Not all amazing creatures come in bright packages. In fact, one of New Zealand’s most incredible birds is, to look at, a little on the dull side. Drab, brownish, with a little bit of grey thrown in to lighten things up, the godwit, or kuaka, doesn’t grab the imagination the way many of our native birds do. But don’t underestimate the small, brown and grey…this bird can do amazing things.
Every summer, around 80,000 of these non-descript little birds fly non-stop from their breeding grounds in Alaska to New Zealand, a journey of over 11,000 kilometers, taking 8 to 9 days. Can you imagine that!! 8 to 9 days in the air!! That’s the longest non-stop flight by a non-sea bird in the world. No stops to eat or sleep, no quick dip down to the sea to grab a snack along the way…just endless hours of flight over land, sea, rivers, cities, open plains, and every other type of landscape you can possibly imagine.
In 2006 a conglomerate of national governments, inter-governmental agencies, non-government agencies and private enterprises came together with the goal of protecting the godwit and the many other bird species who migrate around the world every year. Thus, the East Asian-Australasian Flyway Network (EAAFN) was born. This partnership aims to protect the route, the “flyway”, along which the godwits, and other birds, fly year after year. 18 governments around the Asia-Pacific region, including the U.S., New Zealand, Australia and China, along with organizations such as the World Wildlife Fund (WWF), are now part of this network, protecting the flyway and the fragile network of habitats along it that are vital to the survival of the migratory birds who use it.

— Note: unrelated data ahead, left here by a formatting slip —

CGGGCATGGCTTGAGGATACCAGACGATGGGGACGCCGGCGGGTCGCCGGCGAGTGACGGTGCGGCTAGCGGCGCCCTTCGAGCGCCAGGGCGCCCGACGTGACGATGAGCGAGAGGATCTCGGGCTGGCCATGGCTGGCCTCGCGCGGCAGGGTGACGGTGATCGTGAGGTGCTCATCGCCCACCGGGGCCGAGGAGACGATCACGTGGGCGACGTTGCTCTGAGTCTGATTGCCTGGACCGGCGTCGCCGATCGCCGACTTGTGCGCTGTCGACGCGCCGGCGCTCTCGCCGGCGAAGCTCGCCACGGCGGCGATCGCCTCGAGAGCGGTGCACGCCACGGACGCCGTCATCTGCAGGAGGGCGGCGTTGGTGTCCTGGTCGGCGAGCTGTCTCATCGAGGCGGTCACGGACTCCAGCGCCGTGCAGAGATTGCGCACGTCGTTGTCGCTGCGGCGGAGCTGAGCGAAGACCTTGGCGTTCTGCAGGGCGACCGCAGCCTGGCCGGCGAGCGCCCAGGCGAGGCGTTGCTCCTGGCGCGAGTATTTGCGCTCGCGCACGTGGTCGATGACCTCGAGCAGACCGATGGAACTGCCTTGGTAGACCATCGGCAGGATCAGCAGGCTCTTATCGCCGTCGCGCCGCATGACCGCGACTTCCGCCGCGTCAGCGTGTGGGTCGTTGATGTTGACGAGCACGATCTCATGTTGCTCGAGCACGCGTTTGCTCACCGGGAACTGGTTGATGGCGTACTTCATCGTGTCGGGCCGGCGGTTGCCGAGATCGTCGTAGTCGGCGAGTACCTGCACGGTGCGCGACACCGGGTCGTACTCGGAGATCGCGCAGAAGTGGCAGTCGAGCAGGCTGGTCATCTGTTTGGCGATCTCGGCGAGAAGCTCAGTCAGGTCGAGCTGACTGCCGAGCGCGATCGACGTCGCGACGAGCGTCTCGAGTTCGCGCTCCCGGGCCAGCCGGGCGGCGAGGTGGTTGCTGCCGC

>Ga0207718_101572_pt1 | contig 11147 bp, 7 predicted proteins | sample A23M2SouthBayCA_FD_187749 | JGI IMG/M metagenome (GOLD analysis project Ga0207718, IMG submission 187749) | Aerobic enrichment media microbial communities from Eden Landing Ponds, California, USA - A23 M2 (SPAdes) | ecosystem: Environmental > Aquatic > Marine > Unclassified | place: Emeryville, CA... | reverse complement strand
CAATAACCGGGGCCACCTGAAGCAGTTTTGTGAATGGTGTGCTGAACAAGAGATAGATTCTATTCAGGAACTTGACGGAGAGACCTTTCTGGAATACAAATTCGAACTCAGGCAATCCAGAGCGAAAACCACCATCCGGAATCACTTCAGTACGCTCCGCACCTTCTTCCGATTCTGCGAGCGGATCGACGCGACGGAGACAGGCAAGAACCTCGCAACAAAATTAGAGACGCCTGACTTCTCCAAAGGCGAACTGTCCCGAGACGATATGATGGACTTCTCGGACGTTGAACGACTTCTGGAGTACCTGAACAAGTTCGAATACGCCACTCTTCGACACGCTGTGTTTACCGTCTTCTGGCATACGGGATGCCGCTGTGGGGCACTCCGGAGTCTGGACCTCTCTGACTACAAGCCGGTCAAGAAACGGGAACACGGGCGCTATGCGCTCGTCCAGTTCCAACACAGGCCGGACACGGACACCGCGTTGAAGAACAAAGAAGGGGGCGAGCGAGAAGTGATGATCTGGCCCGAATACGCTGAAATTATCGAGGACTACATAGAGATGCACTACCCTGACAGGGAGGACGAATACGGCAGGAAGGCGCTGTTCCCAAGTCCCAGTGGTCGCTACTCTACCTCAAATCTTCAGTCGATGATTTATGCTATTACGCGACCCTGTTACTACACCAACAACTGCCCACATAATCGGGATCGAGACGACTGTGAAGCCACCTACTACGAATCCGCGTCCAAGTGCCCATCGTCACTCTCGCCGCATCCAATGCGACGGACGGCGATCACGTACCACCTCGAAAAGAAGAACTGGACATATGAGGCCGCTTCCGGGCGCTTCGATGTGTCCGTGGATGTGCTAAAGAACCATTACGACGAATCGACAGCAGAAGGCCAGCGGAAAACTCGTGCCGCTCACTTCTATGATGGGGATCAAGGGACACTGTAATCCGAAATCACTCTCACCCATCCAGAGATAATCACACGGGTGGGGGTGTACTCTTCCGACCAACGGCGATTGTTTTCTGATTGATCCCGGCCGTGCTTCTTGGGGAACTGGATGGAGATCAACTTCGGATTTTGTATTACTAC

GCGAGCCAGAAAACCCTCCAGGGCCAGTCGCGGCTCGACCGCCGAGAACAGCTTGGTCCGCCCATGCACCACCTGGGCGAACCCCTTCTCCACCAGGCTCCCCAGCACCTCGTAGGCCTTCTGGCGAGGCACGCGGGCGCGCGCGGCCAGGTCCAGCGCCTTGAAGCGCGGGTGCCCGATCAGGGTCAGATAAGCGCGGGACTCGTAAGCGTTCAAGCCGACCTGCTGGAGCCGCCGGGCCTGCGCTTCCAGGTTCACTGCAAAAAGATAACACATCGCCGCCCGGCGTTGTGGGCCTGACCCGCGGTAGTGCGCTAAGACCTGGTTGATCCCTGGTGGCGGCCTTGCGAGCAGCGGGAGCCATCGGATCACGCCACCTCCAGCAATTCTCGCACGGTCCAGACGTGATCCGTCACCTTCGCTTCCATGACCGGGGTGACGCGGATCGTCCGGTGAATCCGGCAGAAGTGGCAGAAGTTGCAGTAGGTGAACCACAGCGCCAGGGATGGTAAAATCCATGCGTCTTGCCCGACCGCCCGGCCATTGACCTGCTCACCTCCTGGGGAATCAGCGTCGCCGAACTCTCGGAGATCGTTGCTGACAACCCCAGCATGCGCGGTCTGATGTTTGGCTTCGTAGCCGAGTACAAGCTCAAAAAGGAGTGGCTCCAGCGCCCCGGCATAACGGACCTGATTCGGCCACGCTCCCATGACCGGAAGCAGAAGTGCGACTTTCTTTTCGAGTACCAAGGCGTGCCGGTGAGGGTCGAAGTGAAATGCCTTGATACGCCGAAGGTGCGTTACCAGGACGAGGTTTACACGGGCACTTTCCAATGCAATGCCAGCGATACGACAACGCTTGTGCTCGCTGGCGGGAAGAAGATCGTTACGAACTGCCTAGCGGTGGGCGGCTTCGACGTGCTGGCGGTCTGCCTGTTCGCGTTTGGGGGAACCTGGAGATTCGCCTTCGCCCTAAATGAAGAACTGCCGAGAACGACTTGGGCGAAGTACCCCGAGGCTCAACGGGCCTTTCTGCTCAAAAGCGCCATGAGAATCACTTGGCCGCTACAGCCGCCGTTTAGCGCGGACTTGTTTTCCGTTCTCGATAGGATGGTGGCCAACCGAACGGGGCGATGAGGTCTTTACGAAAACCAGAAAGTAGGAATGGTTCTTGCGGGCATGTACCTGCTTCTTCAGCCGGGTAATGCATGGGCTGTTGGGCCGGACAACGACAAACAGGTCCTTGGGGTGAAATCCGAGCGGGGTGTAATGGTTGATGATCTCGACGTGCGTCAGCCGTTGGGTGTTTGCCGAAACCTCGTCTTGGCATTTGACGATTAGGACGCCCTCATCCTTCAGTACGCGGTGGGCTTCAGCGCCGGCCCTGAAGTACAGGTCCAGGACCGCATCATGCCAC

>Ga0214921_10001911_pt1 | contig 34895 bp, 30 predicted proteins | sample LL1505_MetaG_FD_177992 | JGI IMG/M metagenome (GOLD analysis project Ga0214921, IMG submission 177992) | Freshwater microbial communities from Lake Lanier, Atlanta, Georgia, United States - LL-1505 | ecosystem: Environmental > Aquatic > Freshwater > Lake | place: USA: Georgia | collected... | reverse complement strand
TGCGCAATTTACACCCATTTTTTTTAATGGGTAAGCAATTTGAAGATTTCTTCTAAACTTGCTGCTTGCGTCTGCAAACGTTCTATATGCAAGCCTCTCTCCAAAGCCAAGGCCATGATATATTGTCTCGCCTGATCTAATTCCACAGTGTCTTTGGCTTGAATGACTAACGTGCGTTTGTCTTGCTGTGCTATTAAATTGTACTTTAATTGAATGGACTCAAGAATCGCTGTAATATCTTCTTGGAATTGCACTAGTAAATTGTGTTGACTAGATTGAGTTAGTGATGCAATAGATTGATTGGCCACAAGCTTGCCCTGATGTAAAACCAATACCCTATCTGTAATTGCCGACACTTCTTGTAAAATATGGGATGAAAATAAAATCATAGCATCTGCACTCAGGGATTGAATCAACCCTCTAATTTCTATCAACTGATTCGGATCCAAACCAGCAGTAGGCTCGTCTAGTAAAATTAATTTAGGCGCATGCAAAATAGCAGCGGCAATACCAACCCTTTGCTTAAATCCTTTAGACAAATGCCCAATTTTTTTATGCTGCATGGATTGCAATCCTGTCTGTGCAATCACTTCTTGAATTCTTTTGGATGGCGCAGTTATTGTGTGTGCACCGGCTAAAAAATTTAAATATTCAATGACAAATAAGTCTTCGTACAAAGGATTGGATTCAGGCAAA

On this side of the world, much of the work done to protect the godwit takes place in a little town by the name of Miranda, only an hour from Auckland. The Pukorokoro Miranda Shorebird Centre, home to the Pukorokoro Miranda Naturalist’s Trust, has been one of the primary sources of information and expertise on shorebirds in New Zealand since 1990.
Despite the best efforts of the members of the EAAFN, the worldwide population of the godwit continues to decline. Habitat destruction threatens their summer feeding grounds in Asia, vital to sustaining that remarkable non-stop flight. Without the ability to stock up in preparation for their flight south, the godwits would not be able to migrate in winter to spend their summer brightening the days of birdwatchers around New Zealand’s coastline. Unable to survive the harsh winters in their northern home, we would soon face losing this amazing little bird for good.
So this International Migratory Bird Day, spare a thought for the small yet mighty godwit, the world champion of migratory birds.